(source: Nielsen Book Data)9780824828745 20160528
Green Library
HISTORY-298G-01, HISTORY-398G-01
Book
xii, 230 p. ; 24 cm.
Green Library
HISTORY-298G-01, HISTORY-398G-01
Book
xiv, 210 p. : ill. ; 24 cm.
  • List of illustrations-- Acknowledgements-- A note on conventions-- Reigns of Ming and Qing emperors-- Introduction-- 1. Death and the state in imperial China: continuities-- 2. The reorientation of Ming attitudes toward mourning-- 3. The early Qing transformation of mourning practice-- 4. The bureaucratization of the Confucian li-- 5. The death of Xiaoxian and the crisis of Qianlong rule-- 6. Death and Chinese society-- Select bibliography-- Index.
  • (source: Nielsen Book Data)9780521624398 20160528
As a conquest dynasty, Qing China's new Manchu leaders desperately needed to legitimize their rule. To win the approval of China's native elites, they developed an ambitious plan to return Confucianism to civil society. Filial piety, the core Confucian value, would once again be upheld by the state, and laborious and time-consuming mourning rituals, the touchstones of a well-ordered Confucian society, would be observed by officials throughout the empire. In this way, the emperor would be following the ancient dictate that he 'govern all-under-heaven with filial piety'. Norman Kutcher's study of mourning looks beneath the rhetoric to demonstrate how the state - unwilling to make the sacrifices that a genuine commitment to proper mourning demanded - quietly but forcefully undermined, not reinvigorated, the Confucian mourning system. With acute sensitivity to language and its changing meanings, Kutcher sheds light on a wide variety of issues that are of interest to historians of late Imperial China.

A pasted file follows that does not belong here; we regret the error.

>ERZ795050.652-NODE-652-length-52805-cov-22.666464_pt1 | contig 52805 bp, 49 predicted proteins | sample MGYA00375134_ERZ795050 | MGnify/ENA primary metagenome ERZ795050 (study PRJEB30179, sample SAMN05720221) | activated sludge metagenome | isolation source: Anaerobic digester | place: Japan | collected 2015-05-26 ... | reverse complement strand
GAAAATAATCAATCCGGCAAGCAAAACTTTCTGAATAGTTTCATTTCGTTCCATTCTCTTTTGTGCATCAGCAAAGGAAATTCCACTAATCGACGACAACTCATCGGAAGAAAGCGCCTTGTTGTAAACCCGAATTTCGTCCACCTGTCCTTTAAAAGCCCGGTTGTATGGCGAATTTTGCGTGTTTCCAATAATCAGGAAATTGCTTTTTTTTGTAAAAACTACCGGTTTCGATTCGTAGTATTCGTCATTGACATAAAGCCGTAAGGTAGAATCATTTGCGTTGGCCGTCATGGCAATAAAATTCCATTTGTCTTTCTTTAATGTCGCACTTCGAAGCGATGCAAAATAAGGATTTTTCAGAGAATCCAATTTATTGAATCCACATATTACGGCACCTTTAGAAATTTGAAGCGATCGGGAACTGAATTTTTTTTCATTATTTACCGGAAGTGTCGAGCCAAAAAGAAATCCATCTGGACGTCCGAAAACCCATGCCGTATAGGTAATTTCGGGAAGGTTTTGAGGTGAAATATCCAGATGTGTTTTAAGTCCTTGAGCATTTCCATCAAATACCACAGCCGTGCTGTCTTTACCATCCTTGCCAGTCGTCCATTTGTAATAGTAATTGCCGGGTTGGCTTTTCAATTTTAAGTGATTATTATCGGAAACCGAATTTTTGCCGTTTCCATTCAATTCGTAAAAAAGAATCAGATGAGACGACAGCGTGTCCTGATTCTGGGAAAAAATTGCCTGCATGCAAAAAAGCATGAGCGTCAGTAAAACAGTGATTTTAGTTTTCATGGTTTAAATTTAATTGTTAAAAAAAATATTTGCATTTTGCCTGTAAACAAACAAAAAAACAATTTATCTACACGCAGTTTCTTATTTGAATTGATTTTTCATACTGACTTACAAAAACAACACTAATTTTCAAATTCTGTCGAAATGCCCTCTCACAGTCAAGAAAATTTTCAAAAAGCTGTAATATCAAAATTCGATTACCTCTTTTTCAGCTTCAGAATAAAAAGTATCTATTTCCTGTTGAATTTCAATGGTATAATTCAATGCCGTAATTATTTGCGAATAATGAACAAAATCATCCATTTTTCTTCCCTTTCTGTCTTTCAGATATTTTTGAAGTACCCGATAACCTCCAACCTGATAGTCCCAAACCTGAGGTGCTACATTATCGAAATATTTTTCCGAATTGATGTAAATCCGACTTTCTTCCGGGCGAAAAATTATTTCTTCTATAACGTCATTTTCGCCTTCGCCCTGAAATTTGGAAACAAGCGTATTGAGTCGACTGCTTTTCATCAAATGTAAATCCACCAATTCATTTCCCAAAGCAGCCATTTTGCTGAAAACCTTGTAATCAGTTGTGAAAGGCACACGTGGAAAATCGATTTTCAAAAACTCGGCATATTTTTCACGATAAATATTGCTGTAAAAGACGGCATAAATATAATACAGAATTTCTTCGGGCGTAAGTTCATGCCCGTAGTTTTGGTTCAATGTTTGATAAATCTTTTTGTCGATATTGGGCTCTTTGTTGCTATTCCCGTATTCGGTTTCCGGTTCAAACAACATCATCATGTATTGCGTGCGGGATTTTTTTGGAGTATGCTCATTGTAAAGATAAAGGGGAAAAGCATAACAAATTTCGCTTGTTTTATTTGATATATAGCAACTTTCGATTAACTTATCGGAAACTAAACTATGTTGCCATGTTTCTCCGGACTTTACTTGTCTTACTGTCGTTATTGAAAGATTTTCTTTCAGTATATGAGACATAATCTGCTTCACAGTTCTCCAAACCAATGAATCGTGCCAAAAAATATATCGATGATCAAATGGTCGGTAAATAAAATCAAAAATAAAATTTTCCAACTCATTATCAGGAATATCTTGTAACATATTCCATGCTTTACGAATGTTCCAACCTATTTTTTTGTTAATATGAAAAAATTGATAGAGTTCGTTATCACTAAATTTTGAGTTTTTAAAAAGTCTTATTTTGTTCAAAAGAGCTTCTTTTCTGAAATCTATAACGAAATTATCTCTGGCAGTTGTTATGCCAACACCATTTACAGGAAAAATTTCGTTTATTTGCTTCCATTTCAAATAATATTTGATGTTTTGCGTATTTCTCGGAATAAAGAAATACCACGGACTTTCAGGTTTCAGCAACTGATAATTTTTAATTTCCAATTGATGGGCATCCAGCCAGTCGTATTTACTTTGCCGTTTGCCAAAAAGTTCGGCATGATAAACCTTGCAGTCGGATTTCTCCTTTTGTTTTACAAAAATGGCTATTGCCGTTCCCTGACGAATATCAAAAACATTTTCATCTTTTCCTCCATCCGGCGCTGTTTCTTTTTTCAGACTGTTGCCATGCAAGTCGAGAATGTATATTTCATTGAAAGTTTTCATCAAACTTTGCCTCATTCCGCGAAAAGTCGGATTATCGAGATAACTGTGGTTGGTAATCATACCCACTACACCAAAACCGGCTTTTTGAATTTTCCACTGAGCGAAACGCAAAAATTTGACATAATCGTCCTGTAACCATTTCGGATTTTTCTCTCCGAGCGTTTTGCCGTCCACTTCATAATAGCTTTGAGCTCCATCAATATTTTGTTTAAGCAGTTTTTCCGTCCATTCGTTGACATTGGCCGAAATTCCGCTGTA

(source: Nielsen Book Data)9780521624398 20160528
Green Library
HISTORY-298G-01, HISTORY-398G-01
Book
xv, 334 p., [8] p. of plates : ill. ; 24 cm.
  • Susan Naquin, "Funerals in North China: Uniformity and Variation" Stuart E. Thompson, "Feeding the Dead: The Role of Food in Chinese Funerary Ritual" James L. Watson, "Pollution, Performance, and the Structure of Rites" Elizabeth L. Johnson, "Grieving for the Dead, Grieving for the Living: Funeral Laments of Hakka Women" Emily Martin, "Gender and Ideological Differences in Representations of Life and Death" Myron L. Cohen, "Souls and Salvation: Conflicting Themes in Chinese Popular Religion" Rubie S. Watson, "Remembering the Dead: Graves and Politics in South China" Evelyn S. Rawski, "The Imperial Way of Death" Frederic Wakeman, Jr., "Mao's Remains" Martin K. Whyte, "Death in the People's Republic of China".
  • (source: Nielsen Book Data)9780520071292 20160528
Green Library
HISTORY-298G-01, HISTORY-398G-01
Book
x, 236 p. ; 24 cm.